The argument against allowing genetically modified crops to be grown commercially in Britain can be summed up in two words: green concrete.
It means a landscape in which fields have a crop growing in them but nothing else. No wild plants or flowers of any sort, no butterflies or moths, no smaller insects on which birds and their chicks can feed, and so no birds. Green concrete means a countryside that still may be called the countryside, and may still appear green, but apart from the crop, it will be entirely sterile and lifeless.
That is what would happen if the GM crops previously proposed, including maize, beet and oilseed rape, were allowed to be grown on a commercial scale. For they were all genetically engineered to be able to survive the application of increasingly powerful weedkillers, known as "broad spectrum" herbicides, which would kill everything else in the field.
The best known of these chemicals is glyphosate, made by Monsanto under the trade name Roundup. Why is it called Roundup? Because nothing escapes.
In some countries, losing farmland wildlife might not matter so much. In the US, for example, people do not go to the grain prairies of Kansas to see flowers and birds; American agricultural areas are for agriculture. If you want to see wildlife you go to a wilderness area. The US is so big that there are plenty of these, some of them the size of Wales.
But Britain is different. It is a relatively small nation with an intimate, patchwork countryside and, if we want our wildlife to survive, much of it must survive on farms. Yet our farmland wildlife, especially birds and wild flowers, has already been given a catastrophic battering by the intensification of agriculture that has taken place in recent decades.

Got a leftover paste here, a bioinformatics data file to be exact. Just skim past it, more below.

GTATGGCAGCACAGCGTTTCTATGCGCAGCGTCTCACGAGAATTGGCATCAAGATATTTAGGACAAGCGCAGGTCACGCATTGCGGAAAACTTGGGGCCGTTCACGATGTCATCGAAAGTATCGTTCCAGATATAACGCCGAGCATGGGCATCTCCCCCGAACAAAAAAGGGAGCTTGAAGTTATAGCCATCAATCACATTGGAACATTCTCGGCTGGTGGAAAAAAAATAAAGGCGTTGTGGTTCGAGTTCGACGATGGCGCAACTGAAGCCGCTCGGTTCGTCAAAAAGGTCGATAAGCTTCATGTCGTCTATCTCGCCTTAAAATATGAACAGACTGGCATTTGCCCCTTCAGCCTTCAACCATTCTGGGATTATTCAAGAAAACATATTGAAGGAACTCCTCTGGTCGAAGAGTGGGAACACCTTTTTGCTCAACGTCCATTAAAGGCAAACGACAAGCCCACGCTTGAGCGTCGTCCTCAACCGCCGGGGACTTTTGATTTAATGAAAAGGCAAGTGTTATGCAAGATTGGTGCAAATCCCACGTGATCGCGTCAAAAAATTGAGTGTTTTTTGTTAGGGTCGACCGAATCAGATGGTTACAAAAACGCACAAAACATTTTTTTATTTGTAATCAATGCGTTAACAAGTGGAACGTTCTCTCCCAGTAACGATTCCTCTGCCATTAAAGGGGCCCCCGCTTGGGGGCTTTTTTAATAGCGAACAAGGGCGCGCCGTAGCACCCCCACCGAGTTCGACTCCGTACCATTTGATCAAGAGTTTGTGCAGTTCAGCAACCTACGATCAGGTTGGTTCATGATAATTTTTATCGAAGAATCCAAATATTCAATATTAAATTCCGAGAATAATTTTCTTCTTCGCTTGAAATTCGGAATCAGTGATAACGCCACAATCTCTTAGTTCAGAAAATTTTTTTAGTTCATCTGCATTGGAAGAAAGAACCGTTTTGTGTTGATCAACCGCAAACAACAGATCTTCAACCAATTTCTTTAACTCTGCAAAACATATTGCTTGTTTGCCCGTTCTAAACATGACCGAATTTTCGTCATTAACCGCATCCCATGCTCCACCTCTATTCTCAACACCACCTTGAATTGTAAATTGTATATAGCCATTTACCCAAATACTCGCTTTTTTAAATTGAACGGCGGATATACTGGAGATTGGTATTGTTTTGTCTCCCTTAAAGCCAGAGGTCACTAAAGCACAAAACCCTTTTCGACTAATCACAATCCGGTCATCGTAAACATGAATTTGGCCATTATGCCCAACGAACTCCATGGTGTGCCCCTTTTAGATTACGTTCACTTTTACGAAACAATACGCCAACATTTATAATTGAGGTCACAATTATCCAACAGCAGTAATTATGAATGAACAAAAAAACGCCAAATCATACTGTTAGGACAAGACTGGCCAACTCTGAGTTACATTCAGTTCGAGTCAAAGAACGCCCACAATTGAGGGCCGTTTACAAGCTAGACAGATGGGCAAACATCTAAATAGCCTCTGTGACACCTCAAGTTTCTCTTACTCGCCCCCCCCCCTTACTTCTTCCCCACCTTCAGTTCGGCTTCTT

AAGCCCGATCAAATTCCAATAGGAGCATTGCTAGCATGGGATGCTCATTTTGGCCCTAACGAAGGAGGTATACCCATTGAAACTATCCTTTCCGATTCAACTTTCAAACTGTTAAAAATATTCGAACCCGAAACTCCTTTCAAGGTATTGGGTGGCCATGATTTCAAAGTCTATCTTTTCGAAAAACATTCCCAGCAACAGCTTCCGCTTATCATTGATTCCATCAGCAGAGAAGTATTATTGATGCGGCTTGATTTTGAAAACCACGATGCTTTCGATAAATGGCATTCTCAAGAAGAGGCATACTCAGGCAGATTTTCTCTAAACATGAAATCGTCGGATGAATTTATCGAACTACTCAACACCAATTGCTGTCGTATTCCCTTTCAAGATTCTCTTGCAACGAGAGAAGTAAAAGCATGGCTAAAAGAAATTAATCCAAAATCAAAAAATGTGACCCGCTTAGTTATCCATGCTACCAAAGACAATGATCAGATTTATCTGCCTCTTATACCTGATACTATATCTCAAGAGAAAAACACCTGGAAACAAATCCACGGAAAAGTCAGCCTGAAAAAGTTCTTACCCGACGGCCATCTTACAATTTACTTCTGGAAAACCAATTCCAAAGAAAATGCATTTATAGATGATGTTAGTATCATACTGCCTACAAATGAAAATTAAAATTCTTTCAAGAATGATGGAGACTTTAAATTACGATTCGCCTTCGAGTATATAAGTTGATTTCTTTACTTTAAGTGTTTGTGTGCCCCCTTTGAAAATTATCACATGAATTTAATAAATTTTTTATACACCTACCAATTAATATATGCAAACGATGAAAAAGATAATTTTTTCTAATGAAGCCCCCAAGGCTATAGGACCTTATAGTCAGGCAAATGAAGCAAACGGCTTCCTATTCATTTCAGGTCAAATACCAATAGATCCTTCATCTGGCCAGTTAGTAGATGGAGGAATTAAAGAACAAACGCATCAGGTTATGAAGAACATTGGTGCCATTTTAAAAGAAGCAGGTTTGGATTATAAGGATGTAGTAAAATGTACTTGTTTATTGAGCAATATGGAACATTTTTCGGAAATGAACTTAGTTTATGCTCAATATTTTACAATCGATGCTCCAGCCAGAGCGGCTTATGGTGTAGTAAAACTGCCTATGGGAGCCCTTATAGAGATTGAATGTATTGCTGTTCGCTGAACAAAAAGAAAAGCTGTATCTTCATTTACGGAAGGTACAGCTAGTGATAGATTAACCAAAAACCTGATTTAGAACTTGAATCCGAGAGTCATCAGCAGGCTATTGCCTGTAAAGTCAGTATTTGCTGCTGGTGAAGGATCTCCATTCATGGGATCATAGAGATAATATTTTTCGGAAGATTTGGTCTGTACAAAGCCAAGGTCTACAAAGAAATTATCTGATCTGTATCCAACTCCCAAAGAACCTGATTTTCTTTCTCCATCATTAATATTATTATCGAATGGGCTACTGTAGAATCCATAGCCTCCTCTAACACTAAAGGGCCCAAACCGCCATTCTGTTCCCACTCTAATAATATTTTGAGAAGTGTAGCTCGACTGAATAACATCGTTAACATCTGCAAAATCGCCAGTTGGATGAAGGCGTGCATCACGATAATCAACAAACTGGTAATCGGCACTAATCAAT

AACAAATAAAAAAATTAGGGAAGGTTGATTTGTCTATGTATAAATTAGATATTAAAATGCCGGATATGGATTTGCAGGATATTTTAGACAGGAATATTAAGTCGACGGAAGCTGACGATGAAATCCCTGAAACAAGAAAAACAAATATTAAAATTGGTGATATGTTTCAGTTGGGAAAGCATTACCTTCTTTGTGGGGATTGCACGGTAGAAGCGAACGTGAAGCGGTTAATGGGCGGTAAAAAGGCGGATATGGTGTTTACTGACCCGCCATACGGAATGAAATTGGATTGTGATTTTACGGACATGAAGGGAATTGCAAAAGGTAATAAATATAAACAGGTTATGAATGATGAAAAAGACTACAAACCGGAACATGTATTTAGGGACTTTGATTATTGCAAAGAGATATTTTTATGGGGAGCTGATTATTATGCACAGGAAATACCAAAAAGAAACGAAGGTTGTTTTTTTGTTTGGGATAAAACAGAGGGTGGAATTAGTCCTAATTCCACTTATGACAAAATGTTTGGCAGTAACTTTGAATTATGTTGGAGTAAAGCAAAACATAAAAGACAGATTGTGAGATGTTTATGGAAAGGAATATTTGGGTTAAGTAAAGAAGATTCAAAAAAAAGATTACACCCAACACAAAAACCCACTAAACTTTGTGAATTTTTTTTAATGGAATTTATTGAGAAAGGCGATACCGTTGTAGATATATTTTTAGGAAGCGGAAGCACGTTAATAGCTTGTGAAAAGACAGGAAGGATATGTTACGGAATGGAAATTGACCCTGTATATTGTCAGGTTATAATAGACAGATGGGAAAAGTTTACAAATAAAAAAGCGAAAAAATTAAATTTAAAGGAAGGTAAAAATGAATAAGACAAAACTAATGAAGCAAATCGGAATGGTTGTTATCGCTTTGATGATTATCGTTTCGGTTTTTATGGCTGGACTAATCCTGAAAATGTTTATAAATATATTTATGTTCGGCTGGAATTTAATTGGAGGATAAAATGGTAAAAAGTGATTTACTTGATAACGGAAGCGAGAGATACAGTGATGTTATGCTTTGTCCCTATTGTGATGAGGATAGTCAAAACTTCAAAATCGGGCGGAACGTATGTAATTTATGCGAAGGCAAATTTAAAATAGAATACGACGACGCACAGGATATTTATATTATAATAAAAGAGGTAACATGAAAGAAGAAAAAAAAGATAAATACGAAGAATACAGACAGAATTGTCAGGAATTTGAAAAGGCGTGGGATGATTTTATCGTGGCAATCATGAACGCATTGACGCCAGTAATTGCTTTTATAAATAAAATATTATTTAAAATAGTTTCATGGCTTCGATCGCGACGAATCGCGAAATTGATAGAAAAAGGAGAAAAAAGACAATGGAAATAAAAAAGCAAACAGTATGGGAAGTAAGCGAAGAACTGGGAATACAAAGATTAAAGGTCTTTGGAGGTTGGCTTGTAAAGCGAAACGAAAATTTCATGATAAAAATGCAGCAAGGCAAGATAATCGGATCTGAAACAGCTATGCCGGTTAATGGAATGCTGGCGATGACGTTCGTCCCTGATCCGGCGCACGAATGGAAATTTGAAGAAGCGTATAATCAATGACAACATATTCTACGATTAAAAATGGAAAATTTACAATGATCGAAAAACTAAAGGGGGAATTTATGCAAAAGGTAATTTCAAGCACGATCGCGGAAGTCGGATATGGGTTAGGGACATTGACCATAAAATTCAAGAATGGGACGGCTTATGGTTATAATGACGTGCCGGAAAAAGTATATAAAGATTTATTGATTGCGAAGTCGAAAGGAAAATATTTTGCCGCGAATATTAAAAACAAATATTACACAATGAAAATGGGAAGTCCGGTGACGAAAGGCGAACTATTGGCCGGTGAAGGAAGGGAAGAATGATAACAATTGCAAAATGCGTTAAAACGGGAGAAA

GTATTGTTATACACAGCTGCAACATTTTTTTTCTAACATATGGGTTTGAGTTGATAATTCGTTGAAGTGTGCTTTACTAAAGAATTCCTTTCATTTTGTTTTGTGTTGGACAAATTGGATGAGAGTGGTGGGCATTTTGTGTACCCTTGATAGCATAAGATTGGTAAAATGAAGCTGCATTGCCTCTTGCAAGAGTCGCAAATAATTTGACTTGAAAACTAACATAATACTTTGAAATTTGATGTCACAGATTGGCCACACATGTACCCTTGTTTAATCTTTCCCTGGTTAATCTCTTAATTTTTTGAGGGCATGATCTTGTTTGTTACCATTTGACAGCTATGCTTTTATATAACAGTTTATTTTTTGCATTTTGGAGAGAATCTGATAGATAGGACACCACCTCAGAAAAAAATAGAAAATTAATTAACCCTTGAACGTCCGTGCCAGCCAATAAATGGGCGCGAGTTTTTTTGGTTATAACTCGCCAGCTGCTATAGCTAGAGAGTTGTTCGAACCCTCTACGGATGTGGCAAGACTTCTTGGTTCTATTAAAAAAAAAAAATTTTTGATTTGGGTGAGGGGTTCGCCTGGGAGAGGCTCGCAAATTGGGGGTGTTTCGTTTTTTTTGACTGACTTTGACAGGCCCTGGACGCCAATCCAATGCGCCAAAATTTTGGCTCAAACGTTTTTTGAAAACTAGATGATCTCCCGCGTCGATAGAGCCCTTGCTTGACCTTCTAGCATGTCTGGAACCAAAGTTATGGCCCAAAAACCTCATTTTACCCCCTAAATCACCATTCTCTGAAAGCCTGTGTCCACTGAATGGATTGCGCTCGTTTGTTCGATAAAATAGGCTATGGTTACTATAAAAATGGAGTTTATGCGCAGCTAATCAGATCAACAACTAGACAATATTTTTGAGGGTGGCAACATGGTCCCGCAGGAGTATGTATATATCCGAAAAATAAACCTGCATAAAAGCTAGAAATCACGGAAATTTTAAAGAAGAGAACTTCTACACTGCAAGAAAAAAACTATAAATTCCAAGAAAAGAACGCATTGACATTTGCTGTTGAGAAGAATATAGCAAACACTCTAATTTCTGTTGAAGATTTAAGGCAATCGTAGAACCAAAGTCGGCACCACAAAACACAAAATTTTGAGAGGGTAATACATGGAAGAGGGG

Who sees a cornfield dotted with red poppies now? How many people hear skylarks? Declines in farmland birds are incredible. Since the 1970s, tree sparrows have declined by 93 per cent, corn buntings by 89 per cent, grey partridges by 88 per cent, turtle doves by 83 per cent and so the list runs on.
This has happened just with conventional weedkillers and pesticides, which do allow some fauna to survive. The introduction of broad-spectrum chemicals, which GM technology would allow, would be a further and fatal ratcheting-up of the intensification process for farming. Nothing would be left. The Government demonstrated this with its farm-scale evaluations of GM crops from 1998 to 2003. They proved wildlife was damaged far more by the GM process than by conventional methods.
Of course, there are many other crop modifications possible besides herbicide tolerance. In years to come, as climate change takes hold, we may need crops engineered to be drought-tolerant or salt-tolerant. They could be real life-savers – but they are not on offer yet.